Following up on Thursday's post, Is America Ready For a Professor President — Especially A Rich One?: New York Times, The Education of Elizabeth Warren:
Never one to shy away from a fight, Elizabeth Warren had found a new sparring partner. She had only recently started teaching at the University of Texas School of Law, but her colleague Calvin H. Johnson already knew her well enough to brace for a lively exchange as they commuted to work.
Indeed, on this morning in 1981, Ms. Warren again wanted to debate, this time arguing on the side of giant utilities over their customers.
Her position was “savagely anti-consumer,” Mr. Johnson recalled recently, adding that it wasn’t unusual for her to espouse similar pro-business views on technical legal issues.
Then something changed. He calls it Ms. Warren’s “road to Damascus” moment.
“She started flipping — ‘I’m pro-consumer,’” Mr. Johnson said.
That something, as Ms. Warren often tells the story, was her deepening academic research into consumer bankruptcy, its causes, and lenders’ efforts to restrict it. Through the 1980s, the work took her to courthouses across the country. There, she said in a recent interview, she found not only the dusty bankruptcy files she had gone looking for but heart-wrenching scenes she hadn’t imagined — average working Americans, tearful and humiliated, admitting they were failures. ...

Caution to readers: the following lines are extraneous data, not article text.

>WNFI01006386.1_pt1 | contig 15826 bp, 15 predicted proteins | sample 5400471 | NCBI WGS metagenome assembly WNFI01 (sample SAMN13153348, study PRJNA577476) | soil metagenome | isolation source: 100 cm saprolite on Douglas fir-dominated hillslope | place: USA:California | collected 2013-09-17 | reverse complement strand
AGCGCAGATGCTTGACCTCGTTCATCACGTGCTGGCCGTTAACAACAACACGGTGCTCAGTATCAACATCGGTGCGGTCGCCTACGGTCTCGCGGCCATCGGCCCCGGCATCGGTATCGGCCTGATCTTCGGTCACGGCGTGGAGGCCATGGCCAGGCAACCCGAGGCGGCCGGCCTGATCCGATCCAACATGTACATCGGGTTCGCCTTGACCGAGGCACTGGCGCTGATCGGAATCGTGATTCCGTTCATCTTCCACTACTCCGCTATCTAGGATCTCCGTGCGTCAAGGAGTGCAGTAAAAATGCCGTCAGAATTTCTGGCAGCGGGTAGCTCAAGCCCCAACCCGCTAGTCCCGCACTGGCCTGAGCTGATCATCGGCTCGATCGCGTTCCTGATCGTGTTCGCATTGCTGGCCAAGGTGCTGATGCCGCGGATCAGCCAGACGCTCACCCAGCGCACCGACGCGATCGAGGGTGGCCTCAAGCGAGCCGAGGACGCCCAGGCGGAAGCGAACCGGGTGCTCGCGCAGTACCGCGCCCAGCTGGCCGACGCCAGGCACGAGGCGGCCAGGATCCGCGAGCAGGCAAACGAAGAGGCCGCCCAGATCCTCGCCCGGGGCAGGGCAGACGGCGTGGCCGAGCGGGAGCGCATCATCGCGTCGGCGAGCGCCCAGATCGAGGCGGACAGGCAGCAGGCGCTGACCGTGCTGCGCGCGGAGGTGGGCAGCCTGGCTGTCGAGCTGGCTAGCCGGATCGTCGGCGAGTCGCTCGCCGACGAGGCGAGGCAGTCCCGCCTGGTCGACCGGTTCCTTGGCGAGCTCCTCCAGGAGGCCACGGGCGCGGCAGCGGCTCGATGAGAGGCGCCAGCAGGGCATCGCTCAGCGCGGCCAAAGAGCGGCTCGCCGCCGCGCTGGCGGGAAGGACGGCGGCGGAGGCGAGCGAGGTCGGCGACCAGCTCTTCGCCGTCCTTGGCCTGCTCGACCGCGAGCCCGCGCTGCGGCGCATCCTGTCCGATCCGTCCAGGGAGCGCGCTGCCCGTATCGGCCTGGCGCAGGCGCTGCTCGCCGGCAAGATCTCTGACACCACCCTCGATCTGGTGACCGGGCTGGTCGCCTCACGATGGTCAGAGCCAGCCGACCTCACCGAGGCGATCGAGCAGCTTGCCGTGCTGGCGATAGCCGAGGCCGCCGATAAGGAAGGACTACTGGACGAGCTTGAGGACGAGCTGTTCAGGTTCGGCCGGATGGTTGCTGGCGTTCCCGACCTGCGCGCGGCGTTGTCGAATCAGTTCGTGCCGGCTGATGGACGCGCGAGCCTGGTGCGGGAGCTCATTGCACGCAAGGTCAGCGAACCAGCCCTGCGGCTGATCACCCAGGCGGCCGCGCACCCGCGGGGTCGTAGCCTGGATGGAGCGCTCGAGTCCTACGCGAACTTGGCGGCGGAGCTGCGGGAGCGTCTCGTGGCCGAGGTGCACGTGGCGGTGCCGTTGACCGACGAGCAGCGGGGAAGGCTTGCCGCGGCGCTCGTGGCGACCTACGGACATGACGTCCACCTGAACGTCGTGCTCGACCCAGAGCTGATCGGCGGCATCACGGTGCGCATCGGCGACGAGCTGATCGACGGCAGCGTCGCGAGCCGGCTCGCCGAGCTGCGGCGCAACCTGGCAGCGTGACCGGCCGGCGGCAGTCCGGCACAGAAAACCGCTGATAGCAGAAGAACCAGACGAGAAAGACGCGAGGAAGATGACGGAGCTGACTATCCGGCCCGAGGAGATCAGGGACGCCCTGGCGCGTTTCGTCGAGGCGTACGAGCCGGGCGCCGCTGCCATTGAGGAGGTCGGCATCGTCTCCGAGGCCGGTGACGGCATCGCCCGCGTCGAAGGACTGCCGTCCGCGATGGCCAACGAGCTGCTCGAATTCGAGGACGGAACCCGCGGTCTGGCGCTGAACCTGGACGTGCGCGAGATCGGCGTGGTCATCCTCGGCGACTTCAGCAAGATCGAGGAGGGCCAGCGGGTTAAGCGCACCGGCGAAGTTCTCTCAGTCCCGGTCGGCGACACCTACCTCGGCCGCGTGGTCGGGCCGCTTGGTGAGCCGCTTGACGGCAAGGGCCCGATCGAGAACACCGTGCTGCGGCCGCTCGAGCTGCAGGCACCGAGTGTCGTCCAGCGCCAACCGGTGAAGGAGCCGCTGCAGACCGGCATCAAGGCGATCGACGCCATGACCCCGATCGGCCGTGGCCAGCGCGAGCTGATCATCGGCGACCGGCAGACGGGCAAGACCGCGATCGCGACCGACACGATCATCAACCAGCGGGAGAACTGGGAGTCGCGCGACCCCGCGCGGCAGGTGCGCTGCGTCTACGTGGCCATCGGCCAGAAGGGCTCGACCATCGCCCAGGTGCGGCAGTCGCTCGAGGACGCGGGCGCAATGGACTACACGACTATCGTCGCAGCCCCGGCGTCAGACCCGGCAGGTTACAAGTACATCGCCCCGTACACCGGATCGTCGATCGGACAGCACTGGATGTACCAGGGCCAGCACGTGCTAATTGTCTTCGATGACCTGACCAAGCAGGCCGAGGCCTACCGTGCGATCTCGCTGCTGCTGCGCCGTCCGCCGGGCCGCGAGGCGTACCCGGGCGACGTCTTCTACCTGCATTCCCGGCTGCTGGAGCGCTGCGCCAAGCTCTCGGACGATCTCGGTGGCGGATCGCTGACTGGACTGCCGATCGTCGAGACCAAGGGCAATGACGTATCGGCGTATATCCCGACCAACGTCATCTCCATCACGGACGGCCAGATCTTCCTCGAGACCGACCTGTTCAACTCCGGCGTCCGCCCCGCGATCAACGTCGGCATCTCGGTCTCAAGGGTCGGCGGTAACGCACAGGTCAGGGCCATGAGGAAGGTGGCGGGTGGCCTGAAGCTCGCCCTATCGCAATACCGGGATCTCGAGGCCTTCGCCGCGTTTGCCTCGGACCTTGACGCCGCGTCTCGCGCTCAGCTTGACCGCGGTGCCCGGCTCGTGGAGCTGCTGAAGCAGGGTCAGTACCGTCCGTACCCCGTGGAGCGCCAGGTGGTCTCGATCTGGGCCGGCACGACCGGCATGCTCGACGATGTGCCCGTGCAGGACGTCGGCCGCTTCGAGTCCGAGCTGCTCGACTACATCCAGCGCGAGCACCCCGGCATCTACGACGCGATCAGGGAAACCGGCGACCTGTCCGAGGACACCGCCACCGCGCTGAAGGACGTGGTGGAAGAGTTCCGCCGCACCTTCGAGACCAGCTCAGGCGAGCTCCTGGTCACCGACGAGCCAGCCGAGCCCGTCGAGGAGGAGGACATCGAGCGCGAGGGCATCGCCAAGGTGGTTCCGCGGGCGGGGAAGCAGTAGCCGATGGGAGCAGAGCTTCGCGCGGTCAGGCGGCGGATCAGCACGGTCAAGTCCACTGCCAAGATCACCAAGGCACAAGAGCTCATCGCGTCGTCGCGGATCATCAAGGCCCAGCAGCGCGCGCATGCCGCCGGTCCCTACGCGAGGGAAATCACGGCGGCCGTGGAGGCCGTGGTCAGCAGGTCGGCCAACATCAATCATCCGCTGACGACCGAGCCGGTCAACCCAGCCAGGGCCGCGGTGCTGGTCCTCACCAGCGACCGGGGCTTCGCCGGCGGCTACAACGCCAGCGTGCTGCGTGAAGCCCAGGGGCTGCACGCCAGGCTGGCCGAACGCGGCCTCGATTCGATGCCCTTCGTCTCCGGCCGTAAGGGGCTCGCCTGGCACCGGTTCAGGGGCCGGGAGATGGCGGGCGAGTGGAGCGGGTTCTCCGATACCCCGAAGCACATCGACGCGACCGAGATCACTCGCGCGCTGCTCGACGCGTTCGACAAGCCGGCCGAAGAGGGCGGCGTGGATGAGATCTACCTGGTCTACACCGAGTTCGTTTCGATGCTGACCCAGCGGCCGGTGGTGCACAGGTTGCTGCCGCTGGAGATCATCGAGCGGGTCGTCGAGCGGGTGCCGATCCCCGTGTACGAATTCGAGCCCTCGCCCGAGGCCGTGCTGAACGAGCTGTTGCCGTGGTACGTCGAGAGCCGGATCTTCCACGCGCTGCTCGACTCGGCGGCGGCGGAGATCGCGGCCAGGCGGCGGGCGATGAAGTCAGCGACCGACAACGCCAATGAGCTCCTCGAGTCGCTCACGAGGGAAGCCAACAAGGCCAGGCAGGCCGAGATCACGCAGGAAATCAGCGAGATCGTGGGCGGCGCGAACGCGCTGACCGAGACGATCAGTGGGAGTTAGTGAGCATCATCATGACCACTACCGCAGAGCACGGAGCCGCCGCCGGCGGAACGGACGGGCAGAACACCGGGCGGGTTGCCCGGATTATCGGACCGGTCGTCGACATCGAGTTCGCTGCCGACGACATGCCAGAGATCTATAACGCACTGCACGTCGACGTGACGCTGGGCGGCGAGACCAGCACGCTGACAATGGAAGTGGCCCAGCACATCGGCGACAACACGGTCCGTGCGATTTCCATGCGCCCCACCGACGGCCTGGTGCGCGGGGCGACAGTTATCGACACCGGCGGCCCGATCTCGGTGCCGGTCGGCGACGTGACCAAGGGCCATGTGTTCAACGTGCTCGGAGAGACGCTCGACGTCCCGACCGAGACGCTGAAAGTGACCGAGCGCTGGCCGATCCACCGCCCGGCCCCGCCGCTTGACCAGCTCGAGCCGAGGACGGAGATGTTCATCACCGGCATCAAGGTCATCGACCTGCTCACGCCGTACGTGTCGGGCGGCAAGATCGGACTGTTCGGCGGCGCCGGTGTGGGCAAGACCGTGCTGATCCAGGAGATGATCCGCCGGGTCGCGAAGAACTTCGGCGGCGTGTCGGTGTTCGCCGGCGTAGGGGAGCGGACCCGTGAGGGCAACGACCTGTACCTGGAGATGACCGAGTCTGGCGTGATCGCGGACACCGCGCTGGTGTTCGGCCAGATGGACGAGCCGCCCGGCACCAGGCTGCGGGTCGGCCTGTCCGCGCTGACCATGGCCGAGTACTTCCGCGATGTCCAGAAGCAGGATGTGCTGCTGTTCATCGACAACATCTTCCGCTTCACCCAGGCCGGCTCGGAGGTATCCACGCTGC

Ms. Warren’s political awakening didn’t simply happen all at once. Her road to Damascus was a long one. But over several decades, she transformed from a largely pro-business and politically disengaged academic — a sort of default Republican — to a fierce consumer advocate and bankruptcy expert whose advice was sought on Capitol Hill, and then, finally, to a Democratic force on the Hill herself.
(Hat Tip: Alice Abreu, Gregg Polsky.)